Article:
Instead of making new year’s resolutions this year I made a list of several things that I wanted to do or achieve during the course of the year. I won’t bore you with all of them, but I’m steadily working my way through the list. Near the top was an ambition I’ve had for years: to see a red squirrel. This is something that, despite having been to many of the theoretical ‘hot spots’ of this small rodent before, I seem to have failed at for quite some time. Until now that is.
On Sunday I visited Brownsea Island, the famous spiritual home of the scouting movement, and the actual home for around 200 red squirrels as well as hundreds of other species, from colonies of breeding Common tern to 24 species of dragonfly and numerous enormous Scots Pine trees. Owned by the National Trust, and partly leased to Dorset Wildlife Trust, Brownsea is accessible by boat from nearby Sandbanks, and is a mecca for scouts, ecotourists and families who want to experience its relative seclusion (from built development as opposed to seclusion from people). This was my first visit to the island and I had been assured that I was ‘bound’ to see a squirrel. I’d heard that before, but was, as usual, optimistic.
We parked the car at Sandbanks and walked the short distance to the ferry. I should apologise at this point that there is a notable lack of photos in this post. I had been camping the evening before, near the monumental, romantic ruin of Corfe Castle, sacked following the English Civil War, and my phone ran out of battery that night.
I therefore cannot provide you with a picture of the squirrel (the featured image at the top is not ‘my’ red squirrel but a stranger, labelled for general reuse as an image) but here is a photo of Corfe Castle instead, as a (very) small consolation.
So, no photos of Brownsea I’m afraid. The benefit at the time was that my full concentration could be in the moment, as opposed to constantly feeling the need to record it for my future self. The memories will stay with me forever.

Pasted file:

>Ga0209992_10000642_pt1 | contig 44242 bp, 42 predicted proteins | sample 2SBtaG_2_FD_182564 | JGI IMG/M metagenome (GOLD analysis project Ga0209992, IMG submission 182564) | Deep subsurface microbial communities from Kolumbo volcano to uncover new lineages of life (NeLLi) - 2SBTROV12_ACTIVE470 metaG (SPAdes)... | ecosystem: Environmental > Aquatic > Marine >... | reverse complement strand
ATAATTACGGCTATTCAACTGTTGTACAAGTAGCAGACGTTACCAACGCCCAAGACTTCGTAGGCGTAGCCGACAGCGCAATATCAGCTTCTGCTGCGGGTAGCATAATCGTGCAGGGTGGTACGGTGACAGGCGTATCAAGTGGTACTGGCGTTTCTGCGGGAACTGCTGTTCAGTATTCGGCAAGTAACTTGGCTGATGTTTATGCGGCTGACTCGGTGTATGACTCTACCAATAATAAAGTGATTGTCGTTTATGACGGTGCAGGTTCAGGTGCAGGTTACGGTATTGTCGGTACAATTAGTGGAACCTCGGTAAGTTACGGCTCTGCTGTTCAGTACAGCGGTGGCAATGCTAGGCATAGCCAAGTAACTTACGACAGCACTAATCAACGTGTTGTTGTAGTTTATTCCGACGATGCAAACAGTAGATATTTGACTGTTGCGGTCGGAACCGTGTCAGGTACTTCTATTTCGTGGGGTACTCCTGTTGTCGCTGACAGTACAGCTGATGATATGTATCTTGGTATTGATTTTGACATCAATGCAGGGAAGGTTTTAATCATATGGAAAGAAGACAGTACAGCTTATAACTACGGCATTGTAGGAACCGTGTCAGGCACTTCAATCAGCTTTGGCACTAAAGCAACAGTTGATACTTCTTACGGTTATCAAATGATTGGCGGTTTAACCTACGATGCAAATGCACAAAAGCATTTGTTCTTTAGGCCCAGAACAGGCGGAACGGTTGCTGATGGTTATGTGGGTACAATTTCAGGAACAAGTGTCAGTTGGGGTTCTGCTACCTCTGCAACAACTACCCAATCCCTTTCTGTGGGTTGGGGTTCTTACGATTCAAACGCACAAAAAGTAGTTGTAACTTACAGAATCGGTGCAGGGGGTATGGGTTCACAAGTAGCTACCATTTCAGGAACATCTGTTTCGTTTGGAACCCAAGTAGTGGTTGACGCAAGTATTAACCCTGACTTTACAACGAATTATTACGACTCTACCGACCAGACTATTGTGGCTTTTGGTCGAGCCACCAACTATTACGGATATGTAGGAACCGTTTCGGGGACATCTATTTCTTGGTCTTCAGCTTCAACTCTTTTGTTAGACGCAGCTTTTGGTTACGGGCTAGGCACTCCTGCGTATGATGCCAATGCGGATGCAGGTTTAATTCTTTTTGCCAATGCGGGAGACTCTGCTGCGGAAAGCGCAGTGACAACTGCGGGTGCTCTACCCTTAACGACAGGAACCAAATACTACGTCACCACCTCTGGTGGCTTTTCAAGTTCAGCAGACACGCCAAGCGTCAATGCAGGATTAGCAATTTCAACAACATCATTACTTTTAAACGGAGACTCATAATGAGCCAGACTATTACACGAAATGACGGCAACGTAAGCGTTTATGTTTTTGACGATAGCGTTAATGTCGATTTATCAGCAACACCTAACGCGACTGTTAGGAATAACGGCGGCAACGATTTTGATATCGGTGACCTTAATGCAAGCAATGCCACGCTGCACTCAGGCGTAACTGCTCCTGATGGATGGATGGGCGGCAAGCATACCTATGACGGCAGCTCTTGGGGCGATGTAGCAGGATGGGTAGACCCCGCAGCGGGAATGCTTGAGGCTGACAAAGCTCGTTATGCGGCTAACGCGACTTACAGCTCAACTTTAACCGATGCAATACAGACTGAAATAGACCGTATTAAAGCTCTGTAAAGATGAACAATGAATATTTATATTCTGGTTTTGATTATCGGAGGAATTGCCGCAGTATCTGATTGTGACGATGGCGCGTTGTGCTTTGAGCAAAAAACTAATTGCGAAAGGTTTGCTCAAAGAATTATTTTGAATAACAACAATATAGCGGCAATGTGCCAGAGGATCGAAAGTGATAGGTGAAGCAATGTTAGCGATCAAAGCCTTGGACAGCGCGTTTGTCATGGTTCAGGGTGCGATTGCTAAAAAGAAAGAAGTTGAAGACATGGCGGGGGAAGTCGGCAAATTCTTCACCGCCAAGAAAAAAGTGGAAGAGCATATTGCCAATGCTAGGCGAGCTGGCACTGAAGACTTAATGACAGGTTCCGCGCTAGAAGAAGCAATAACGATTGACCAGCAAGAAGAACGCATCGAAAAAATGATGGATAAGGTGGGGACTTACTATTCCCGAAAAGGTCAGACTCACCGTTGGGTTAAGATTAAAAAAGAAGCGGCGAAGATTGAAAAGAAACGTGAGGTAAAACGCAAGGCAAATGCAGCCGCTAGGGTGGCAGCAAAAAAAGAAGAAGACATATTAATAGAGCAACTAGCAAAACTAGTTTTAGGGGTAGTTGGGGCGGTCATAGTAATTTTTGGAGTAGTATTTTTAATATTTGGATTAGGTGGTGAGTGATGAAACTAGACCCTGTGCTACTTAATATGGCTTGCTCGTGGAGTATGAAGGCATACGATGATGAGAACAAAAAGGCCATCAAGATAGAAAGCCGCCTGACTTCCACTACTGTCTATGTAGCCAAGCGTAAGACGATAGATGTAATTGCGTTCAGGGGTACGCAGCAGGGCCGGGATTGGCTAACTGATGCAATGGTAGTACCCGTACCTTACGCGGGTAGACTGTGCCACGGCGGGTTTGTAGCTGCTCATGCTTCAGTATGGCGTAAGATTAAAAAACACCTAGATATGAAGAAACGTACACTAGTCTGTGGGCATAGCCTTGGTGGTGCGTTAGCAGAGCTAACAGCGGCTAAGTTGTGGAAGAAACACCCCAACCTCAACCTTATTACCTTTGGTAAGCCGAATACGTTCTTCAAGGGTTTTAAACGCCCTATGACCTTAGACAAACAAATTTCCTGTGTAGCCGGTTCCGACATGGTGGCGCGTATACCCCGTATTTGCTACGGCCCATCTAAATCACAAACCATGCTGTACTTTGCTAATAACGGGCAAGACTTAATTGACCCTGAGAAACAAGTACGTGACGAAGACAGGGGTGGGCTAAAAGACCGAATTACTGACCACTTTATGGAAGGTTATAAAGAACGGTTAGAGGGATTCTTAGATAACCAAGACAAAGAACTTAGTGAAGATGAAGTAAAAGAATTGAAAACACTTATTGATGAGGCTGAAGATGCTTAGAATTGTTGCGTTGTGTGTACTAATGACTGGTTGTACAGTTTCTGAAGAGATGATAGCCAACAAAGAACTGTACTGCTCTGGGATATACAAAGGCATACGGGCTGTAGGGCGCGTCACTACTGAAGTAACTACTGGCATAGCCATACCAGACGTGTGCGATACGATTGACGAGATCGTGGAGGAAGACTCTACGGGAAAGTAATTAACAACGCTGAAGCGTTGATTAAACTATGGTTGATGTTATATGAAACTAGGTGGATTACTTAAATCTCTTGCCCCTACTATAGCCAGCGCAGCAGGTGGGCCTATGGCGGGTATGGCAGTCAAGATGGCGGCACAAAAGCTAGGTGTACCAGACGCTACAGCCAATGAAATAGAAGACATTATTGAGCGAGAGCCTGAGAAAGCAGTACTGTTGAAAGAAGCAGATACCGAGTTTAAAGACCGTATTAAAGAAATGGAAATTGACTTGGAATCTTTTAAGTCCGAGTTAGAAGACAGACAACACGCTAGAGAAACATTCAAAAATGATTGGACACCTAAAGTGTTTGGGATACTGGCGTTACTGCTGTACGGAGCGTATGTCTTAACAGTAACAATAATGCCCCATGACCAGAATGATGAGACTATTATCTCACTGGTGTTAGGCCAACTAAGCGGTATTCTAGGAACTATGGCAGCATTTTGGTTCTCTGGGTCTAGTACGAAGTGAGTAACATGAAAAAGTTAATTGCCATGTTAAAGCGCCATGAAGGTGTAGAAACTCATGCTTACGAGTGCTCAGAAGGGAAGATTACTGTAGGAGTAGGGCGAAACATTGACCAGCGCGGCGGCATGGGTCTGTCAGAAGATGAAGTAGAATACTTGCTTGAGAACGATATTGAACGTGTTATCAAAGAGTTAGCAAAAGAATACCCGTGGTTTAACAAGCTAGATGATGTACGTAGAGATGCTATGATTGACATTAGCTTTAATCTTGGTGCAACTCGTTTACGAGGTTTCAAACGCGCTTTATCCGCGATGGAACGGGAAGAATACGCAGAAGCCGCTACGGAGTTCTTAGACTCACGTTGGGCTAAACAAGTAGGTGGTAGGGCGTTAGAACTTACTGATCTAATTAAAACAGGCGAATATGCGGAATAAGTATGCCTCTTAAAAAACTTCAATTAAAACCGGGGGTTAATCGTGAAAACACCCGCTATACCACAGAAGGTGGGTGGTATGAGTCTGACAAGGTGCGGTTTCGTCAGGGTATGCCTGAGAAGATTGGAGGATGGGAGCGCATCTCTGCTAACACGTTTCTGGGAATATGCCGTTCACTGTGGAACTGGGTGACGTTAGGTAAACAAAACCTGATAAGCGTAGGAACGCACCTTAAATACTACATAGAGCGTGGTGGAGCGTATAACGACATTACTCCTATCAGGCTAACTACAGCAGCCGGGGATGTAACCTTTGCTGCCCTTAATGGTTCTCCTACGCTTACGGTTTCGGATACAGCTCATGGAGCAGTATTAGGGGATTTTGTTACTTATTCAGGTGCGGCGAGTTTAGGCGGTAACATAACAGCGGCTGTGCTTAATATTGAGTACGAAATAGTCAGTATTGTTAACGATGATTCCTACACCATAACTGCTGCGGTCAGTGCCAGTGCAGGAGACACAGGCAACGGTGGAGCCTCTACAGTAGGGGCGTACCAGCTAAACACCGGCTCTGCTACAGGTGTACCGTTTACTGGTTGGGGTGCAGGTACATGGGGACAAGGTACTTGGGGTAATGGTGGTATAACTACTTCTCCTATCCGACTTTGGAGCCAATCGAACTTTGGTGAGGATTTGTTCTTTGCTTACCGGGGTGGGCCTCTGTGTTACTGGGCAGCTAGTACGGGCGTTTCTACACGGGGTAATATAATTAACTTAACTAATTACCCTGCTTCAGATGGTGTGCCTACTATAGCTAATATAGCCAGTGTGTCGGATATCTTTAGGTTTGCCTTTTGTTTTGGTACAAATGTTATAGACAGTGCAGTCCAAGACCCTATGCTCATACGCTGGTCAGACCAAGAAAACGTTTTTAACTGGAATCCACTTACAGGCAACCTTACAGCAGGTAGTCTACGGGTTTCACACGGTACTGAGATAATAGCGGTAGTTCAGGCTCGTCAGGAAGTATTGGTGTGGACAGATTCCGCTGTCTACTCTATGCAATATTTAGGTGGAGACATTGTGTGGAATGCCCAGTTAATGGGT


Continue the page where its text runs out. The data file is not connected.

It might sound odd but I had butterflies in my stomach as we began our walk, setting out northwards across the island. It was the second day of the English school holidays and there had also been a swimming event on the Island that morning, so there were lots of people about; probably not the best scenario for squirrel watching. Nonetheless, we continued. We passed peacocks and hens with their chicks. We stopped by at a couple of bird hides and watched Common Terns as well as dozens of Cormorants and Oystercatchers on the lagoon. A couple of Spoonbills also appeared (many apologies on this front for lack of images). However, still no squirrels.
It was just before we approached an old vinery that the moment happened. We had left the picnicking families and celebrating swimmers behind us and the woodland was much quieter. Suddenly, a small furry animal appeared before us. We were just as startled as our gazes met for a fleeting moment. The squirrel darted to the left, climbing a great oak tree, all the while keeping a firm eye on us. Despite the thousands of visitors to Brownsea these glorious creatures remain timid and rather reclusive. This particular individual seemed to do all it could to avoid the paths by climbing trees and jumping branches.
The meeting only lasted a few minutes, if that, but it will be marked in my mind forever. My first red squirrel.